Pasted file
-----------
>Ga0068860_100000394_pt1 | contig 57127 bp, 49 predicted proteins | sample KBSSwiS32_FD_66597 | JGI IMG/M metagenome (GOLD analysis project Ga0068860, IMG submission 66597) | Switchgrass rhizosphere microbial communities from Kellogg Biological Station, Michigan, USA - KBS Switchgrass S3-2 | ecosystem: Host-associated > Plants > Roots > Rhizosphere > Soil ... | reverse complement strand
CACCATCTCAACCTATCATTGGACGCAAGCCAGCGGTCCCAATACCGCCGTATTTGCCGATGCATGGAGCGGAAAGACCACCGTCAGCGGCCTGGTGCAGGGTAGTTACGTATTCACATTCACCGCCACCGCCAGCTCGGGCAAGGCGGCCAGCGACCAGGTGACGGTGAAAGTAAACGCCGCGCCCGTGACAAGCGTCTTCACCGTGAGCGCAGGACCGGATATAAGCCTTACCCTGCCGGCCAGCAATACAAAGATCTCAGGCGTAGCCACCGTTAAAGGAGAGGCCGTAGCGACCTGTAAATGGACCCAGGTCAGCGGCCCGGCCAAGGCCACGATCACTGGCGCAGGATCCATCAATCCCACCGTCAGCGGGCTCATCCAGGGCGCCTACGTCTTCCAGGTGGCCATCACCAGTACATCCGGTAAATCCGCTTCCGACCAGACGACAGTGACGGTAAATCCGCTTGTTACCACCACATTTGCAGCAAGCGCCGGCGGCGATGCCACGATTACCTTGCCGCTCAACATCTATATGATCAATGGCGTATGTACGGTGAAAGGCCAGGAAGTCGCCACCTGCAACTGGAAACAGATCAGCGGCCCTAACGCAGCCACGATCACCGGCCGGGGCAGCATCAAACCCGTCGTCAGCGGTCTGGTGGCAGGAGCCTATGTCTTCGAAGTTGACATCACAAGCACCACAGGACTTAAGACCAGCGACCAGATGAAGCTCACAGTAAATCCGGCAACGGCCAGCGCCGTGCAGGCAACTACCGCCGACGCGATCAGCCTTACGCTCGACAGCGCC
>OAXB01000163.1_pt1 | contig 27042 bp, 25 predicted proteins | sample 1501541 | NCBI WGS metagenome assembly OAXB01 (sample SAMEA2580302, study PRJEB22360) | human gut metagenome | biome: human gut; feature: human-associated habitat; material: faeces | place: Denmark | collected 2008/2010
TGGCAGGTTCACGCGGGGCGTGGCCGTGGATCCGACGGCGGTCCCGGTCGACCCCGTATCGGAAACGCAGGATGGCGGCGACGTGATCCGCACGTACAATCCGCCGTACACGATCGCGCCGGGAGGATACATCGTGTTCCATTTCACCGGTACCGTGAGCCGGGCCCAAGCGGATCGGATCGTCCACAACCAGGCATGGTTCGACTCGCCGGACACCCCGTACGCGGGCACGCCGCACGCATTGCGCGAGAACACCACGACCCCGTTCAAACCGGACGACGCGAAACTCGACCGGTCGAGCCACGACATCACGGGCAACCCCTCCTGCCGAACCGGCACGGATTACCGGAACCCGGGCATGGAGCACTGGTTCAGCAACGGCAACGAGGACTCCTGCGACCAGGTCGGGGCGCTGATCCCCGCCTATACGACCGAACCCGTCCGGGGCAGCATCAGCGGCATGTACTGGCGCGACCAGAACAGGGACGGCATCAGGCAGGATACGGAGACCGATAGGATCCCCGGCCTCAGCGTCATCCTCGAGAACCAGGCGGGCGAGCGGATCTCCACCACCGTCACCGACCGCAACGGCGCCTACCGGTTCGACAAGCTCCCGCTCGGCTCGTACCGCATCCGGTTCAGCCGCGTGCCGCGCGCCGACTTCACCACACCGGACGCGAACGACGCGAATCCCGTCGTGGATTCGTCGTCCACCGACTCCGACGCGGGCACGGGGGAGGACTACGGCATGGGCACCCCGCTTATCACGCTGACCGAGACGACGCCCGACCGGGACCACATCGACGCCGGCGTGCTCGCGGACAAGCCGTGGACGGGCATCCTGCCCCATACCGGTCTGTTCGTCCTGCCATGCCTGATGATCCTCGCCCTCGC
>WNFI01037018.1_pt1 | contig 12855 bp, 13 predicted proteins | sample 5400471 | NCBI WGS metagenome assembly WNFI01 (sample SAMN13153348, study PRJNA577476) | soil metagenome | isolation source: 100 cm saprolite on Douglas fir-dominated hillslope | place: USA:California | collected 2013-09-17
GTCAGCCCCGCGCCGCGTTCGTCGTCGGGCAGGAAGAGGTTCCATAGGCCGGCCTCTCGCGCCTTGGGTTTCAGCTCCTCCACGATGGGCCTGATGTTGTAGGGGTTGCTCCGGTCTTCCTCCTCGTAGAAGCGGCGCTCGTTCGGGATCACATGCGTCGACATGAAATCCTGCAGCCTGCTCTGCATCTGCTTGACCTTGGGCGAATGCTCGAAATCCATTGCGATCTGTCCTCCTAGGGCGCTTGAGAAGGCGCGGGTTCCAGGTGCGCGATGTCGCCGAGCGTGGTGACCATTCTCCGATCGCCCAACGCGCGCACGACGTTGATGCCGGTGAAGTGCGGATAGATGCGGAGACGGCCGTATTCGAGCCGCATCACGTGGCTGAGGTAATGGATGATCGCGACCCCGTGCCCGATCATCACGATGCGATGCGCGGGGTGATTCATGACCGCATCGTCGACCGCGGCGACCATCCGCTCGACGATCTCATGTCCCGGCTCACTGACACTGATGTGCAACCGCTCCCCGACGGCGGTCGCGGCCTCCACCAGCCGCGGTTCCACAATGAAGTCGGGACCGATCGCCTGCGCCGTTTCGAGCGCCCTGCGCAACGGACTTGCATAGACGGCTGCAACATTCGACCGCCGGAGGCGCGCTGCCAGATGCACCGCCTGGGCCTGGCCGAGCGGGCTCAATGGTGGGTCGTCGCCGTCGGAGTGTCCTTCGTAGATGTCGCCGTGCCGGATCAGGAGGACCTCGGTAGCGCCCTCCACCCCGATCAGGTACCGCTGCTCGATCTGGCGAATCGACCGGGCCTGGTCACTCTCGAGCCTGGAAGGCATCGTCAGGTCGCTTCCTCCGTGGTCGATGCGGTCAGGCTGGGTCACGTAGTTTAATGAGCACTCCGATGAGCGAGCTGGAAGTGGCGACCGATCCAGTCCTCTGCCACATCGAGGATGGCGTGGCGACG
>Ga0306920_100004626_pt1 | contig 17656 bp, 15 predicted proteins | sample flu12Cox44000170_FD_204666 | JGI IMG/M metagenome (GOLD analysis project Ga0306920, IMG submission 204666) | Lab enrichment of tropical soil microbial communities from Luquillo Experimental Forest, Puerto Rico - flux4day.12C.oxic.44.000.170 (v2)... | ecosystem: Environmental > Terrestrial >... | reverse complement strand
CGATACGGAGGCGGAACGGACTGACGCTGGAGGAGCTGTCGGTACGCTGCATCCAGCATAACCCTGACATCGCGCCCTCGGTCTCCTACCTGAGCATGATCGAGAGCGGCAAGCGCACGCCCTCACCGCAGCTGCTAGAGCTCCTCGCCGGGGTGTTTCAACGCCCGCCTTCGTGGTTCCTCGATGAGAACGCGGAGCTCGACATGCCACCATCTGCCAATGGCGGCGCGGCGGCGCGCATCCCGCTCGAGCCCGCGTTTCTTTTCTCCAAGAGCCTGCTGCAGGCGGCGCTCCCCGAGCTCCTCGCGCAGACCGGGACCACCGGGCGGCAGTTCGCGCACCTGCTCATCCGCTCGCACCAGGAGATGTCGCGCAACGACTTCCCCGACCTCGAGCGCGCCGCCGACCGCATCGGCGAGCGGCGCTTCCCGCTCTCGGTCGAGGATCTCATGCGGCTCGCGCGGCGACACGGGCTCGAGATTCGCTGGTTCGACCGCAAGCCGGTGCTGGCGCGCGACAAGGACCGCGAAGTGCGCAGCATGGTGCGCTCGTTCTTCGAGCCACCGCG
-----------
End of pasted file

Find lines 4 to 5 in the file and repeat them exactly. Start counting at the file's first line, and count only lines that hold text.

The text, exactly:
TGGCAGGTTCACGCGGGGCGTGGCCGTGGATCCGACGGCGGTCCCGGTCGACCCCGTATCGGAAACGCAGGATGGCGGCGACGTGATCCGCACGTACAATCCGCCGTACACGATCGCGCCGGGAGGATACATCGTGTTCCATTTCACCGGTACCGTGAGCCGGGCCCAAGCGGATCGGATCGTCCACAACCAGGCATGGTTCGACTCGCCGGACACCCCGTACGCGGGCACGCCGCACGCATTGCGCGAGAACACCACGACCCCGTTCAAACCGGACGACGCGAAACTCGACCGGTCGAGCCACGACATCACGGGCAACCCCTCCTGCCGAACCGGCACGGATTACCGGAACCCGGGCATGGAGCACTGGTTCAGCAACGGCAACGAGGACTCCTGCGACCAGGTCGGGGCGCTGATCCCCGCCTATACGACCGAACCCGTCCGGGGCAGCATCAGCGGCATGTACTGGCGCGACCAGAACAGGGACGGCATCAGGCAGGATACGGAGACCGATAGGATCCCCGGCCTCAGCGTCATCCTCGAGAACCAGGCGGGCGAGCGGATCTCCACCACCGTCACCGACCGCAACGGCGCCTACCGGTTCGACAAGCTCCCGCTCGGCTCGTACCGCATCCGGTTCAGCCGCGTGCCGCGCGCCGACTTCACCACACCGGACGCGAACGACGCGAATCCCGTCGTGGATTCGTCGTCCACCGACTCCGACGCGGGCACGGGGGAGGACTACGGCATGGGCACCCCGCTTATCACGCTGACCGAGACGACGCCCGACCGGGACCACATCGACGCCGGCGTGCTCGCGGACAAGCCGTGGACGGGCATCCTGCCCCATACCGGTCTGTTCGTCCTGCCATGCCTGATGATCCTCGCCCTCGC
>WNFI01037018.1_pt1 | contig 12855 bp, 13 predicted proteins | sample 5400471 | NCBI WGS metagenome assembly WNFI01 (sample SAMN13153348, study PRJNA577476) | soil metagenome | isolation source: 100 cm saprolite on Douglas fir-dominated hillslope | place: USA:California | collected 2013-09-17